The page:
Queen Bee of The Brill: Ellie Greenwich and 35 of her cha-cha-charms

In general, the creators of popular music rarely get the credit that they deserve. Although we all have dozens of tunes that we (un)controllably hum in our heads due to the genius of composers forever having something memorable tunewise to offer, we oft deride such content as fluff. When you’re one of the rare women that’s been someone that’s contributed to crafting tastes, you pretty much hang out in the shadows, few recognizing your existence or importance.

101413-ellie_greenwich_617_409I started this series of mixes with Sylvia Moy. As we slide into the season we’re thankful for, I look east to Long Island and call in Eleanor Louise “Ellie” Greenwich. She should ring a bell, given that she was in a cadre of Jewish Middle Class Long Island female songwriters, a few cubicles over from Carole King and Cynthia Weil. Although like those two women, Ellie did work with eventual husband Jeff Barry in terms of a host of her compositions, she often worked independently, or with others, in a number of stages of the recording process. Between playing, doing demos, producing and songwriting her efforts holistically are perhaps the most diverse and omnipresent out of the three women.

Where her legacy may have struggled is with no huge hits of her own attached to her own name and face. Her biggest chart efforts as a singer/songwriter went to her made up group The Raindrops during 1963. Those efforts, which were Ellie multi-tracked with Jeff providing Orlons-like feedback on the singles, were promoted by teams of demo singers like Beverly Warren or Ellie’s own sister Laura lip syncing, since Greenwich was too busy and in demand cranking out huge hits like “Be My Baby” and “Then He Kissed Me” for other artists.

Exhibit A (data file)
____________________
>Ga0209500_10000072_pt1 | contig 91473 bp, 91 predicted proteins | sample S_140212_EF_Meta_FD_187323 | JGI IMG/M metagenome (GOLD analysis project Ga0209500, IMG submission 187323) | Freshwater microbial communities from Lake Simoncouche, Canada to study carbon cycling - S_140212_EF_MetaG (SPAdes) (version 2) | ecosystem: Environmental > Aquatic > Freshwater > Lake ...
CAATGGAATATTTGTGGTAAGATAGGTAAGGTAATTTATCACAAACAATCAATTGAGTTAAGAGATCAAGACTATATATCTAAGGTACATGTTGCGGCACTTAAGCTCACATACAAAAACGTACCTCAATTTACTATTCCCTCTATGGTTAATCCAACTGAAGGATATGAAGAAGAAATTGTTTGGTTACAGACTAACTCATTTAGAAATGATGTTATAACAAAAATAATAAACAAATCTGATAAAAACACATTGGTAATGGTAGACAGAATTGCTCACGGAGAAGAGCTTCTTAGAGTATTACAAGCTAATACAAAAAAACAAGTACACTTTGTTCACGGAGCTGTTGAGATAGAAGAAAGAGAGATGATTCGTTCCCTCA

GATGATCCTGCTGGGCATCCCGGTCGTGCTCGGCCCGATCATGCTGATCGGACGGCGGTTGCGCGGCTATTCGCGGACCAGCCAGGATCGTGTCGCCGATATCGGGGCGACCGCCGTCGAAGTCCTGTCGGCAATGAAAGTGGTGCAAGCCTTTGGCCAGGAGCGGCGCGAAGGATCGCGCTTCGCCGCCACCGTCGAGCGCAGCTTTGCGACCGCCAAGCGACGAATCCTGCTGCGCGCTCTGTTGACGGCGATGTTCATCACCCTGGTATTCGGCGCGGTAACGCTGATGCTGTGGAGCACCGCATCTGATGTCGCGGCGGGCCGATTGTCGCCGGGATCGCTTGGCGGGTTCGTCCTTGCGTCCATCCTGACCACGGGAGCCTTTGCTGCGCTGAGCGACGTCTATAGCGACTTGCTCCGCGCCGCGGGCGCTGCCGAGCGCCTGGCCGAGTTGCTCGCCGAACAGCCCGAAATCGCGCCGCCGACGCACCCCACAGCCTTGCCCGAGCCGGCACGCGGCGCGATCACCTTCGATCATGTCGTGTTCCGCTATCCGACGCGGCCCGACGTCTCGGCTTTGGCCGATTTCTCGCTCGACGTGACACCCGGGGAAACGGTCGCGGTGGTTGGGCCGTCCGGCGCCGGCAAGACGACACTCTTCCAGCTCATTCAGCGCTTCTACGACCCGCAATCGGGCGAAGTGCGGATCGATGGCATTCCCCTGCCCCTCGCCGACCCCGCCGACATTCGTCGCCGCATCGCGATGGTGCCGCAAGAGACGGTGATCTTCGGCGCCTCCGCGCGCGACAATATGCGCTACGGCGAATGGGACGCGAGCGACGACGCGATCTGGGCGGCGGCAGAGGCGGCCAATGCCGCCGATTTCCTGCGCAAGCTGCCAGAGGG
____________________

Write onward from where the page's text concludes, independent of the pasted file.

ellie-63044423Although she released a few LPs under her name, none of them caught the attention or fire in the way that Tapestry did for Carole King. So like Sylvia Moy, we honor the diversity of material, oft derided as simple teenage fluff, that Ellie Greenwich composed for more than a decade. Of course, some of the efforts are painfully dated, as a number of our songs of times past come to be as we question what we hold dear.

With that, sit back for 35 tunes from the Queen Bee of the Brill. I’m sure you’ll be thrilled.

 

1)The Drifters – I’ll Take You Where The Music’s Playing
2) Reparata & The Delrons – Do Wah Diddy
3) The Exciters – He’s Got The Power
4) Darlene Love – A Fine Fine Boy
5) The Four Pennies – When The Boy’s Happy (The Girl’s Happy Too)
6) The Crystals – All Grown Up
7) The Moody Blues – I Got A Dream
8) Ruth Brown – He Tells Me With His Eyes
9) Tim Considine – Take It From A Guy Who Knows
10) Gene Pitney – Keep Telling Yourself
11) The Popsicles – I Don’t Want To Be Your Baby Anymore
12) The Ronettes – Keep On Dancing
13) The Orchids – That Boy Is Messing Up My Mind
14) The Majors – I Wonder Who Is Dancing With Her Now?
15) The Crystals – Girls Can Tell
16) Lesley Gore – Maybe I Know
17) The Dixie Cups – Little Bell
18) Ray Peterson – Give Us Your Blessings
19) The Butterflys – I Wonder
20) The Jelly Beans – Baby Be Mine
21) Bobby Sheen – I Want You For My Sweetheart
22) The Shangri-Las – What’s A Girl Supposed To Do?
23) Sonny & Cher – Then He Kissed Me
24) Sam Hawkins – As Bad As They Come
25) Tony Pass – Spring Fever
26) Ike & Tina Turner – Hold On
27) The Meantime – A Friday Kind of Monday
28) The Beach Boys – I Can Hear Music
29) Cissy Houston – Be My Baby
30) Dusty Springfield – What Good Is I Love You?
31) The Shirelles – Look What You’ve Done To My Heart
32) Bimbi Worrick – Long Time Coming
33) Ellie Greenwich – Sunshine After The Rain
34) Jimmy Mack & The Music Factory – Baby, I Love You
35) Leslie Uggams – River Deep, Mountain High
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